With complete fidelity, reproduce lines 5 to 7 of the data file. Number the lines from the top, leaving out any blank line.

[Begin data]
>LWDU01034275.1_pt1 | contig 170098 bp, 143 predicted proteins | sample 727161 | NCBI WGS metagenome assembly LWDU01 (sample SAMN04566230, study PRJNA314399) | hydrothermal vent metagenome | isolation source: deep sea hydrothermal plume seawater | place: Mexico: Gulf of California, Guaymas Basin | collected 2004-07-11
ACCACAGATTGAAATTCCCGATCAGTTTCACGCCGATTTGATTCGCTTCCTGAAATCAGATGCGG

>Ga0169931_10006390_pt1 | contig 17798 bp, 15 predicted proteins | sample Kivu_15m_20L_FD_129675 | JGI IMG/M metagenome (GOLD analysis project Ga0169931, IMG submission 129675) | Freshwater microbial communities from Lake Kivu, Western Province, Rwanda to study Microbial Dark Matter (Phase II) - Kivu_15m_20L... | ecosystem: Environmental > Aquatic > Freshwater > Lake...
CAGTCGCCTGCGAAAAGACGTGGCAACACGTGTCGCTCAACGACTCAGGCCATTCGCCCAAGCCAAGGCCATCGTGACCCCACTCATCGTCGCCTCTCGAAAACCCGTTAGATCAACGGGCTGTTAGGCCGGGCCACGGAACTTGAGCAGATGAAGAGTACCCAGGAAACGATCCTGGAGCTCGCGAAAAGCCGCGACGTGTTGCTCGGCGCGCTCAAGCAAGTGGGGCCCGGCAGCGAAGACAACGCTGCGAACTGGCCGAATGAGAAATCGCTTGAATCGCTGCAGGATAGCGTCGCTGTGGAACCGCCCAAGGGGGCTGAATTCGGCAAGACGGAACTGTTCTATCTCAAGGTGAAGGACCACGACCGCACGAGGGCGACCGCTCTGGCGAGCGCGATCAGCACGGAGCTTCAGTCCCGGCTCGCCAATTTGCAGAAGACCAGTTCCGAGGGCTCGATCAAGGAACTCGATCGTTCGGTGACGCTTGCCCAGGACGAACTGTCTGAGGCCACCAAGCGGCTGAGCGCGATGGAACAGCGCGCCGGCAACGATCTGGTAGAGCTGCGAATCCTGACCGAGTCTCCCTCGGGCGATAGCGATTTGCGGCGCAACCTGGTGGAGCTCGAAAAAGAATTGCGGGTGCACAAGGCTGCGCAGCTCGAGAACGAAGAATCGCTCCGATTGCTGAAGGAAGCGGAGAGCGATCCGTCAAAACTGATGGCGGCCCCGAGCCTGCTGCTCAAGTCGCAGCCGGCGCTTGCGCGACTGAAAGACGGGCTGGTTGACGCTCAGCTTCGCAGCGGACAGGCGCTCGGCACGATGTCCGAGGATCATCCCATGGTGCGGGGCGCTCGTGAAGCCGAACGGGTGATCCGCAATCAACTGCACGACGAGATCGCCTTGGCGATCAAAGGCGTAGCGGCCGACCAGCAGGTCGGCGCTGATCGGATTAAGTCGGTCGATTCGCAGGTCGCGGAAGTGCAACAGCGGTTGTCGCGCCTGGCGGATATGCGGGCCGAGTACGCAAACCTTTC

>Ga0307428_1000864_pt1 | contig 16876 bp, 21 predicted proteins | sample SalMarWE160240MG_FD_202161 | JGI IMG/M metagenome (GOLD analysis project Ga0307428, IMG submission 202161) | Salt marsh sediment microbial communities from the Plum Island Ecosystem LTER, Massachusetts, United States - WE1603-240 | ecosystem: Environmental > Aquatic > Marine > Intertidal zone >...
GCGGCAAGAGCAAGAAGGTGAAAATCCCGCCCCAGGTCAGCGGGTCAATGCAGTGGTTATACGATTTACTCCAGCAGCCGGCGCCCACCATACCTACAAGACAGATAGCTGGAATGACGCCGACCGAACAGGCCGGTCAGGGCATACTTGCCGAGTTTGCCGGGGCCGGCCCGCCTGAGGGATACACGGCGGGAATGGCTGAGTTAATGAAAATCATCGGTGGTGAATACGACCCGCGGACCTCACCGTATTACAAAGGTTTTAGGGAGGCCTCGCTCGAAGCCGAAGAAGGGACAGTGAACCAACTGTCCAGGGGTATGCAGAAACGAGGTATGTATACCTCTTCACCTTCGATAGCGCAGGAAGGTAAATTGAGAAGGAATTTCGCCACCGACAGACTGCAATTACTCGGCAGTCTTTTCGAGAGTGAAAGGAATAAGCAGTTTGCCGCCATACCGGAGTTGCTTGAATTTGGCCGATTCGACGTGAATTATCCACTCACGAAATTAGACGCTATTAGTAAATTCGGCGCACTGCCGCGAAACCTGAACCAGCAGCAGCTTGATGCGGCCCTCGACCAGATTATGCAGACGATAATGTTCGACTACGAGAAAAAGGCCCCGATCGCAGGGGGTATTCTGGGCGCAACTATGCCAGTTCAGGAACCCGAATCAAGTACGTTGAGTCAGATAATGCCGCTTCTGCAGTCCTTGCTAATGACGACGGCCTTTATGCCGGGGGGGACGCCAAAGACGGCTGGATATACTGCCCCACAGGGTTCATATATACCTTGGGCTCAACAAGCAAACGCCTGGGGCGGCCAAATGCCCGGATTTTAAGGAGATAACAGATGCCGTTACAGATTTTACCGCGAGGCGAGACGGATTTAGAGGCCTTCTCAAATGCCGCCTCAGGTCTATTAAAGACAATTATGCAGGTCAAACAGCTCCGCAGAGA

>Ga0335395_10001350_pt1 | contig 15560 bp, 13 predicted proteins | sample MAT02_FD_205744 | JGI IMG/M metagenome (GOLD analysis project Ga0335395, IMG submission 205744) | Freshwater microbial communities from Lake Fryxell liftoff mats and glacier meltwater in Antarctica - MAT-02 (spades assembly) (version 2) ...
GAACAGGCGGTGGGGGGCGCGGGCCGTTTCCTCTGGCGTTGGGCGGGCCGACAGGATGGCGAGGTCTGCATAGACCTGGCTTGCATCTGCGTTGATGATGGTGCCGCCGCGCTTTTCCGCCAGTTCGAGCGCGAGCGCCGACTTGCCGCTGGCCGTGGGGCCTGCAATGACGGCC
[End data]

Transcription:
>Ga0307428_1000864_pt1 | contig 16876 bp, 21 predicted proteins | sample SalMarWE160240MG_FD_202161 | JGI IMG/M metagenome (GOLD analysis project Ga0307428, IMG submission 202161) | Salt marsh sediment microbial communities from the Plum Island Ecosystem LTER, Massachusetts, United States - WE1603-240 | ecosystem: Environmental > Aquatic > Marine > Intertidal zone >...
GCGGCAAGAGCAAGAAGGTGAAAATCCCGCCCCAGGTCAGCGGGTCAATGCAGTGGTTATACGATTTACTCCAGCAGCCGGCGCCCACCATACCTACAAGACAGATAGCTGGAATGACGCCGACCGAACAGGCCGGTCAGGGCATACTTGCCGAGTTTGCCGGGGCCGGCCCGCCTGAGGGATACACGGCGGGAATGGCTGAGTTAATGAAAATCATCGGTGGTGAATACGACCCGCGGACCTCACCGTATTACAAAGGTTTTAGGGAGGCCTCGCTCGAAGCCGAAGAAGGGACAGTGAACCAACTGTCCAGGGGTATGCAGAAACGAGGTATGTATACCTCTTCACCTTCGATAGCGCAGGAAGGTAAATTGAGAAGGAATTTCGCCACCGACAGACTGCAATTACTCGGCAGTCTTTTCGAGAGTGAAAGGAATAAGCAGTTTGCCGCCATACCGGAGTTGCTTGAATTTGGCCGATTCGACGTGAATTATCCACTCACGAAATTAGACGCTATTAGTAAATTCGGCGCACTGCCGCGAAACCTGAACCAGCAGCAGCTTGATGCGGCCCTCGACCAGATTATGCAGACGATAATGTTCGACTACGAGAAAAAGGCCCCGATCGCAGGGGGTATTCTGGGCGCAACTATGCCAGTTCAGGAACCCGAATCAAGTACGTTGAGTCAGATAATGCCGCTTCTGCAGTCCTTGCTAATGACGACGGCCTTTATGCCGGGGGGGACGCCAAAGACGGCTGGATATACTGCCCCACAGGGTTCATATATACCTTGGGCTCAACAAGCAAACGCCTGGGGCGGCCAAATGCCCGGATTTTAAGGAGATAACAGATGCCGTTACAGATTTTACCGCGAGGCGAGACGGATTTAGAGGCCTTCTCAAATGCCGCCTCAGGTCTATTAAAGACAATTATGCAGGTCAAACAGCTCCGCAGAGA

>Ga0335395_10001350_pt1 | contig 15560 bp, 13 predicted proteins | sample MAT02_FD_205744 | JGI IMG/M metagenome (GOLD analysis project Ga0335395, IMG submission 205744) | Freshwater microbial communities from Lake Fryxell liftoff mats and glacier meltwater in Antarctica - MAT-02 (spades assembly) (version 2) ...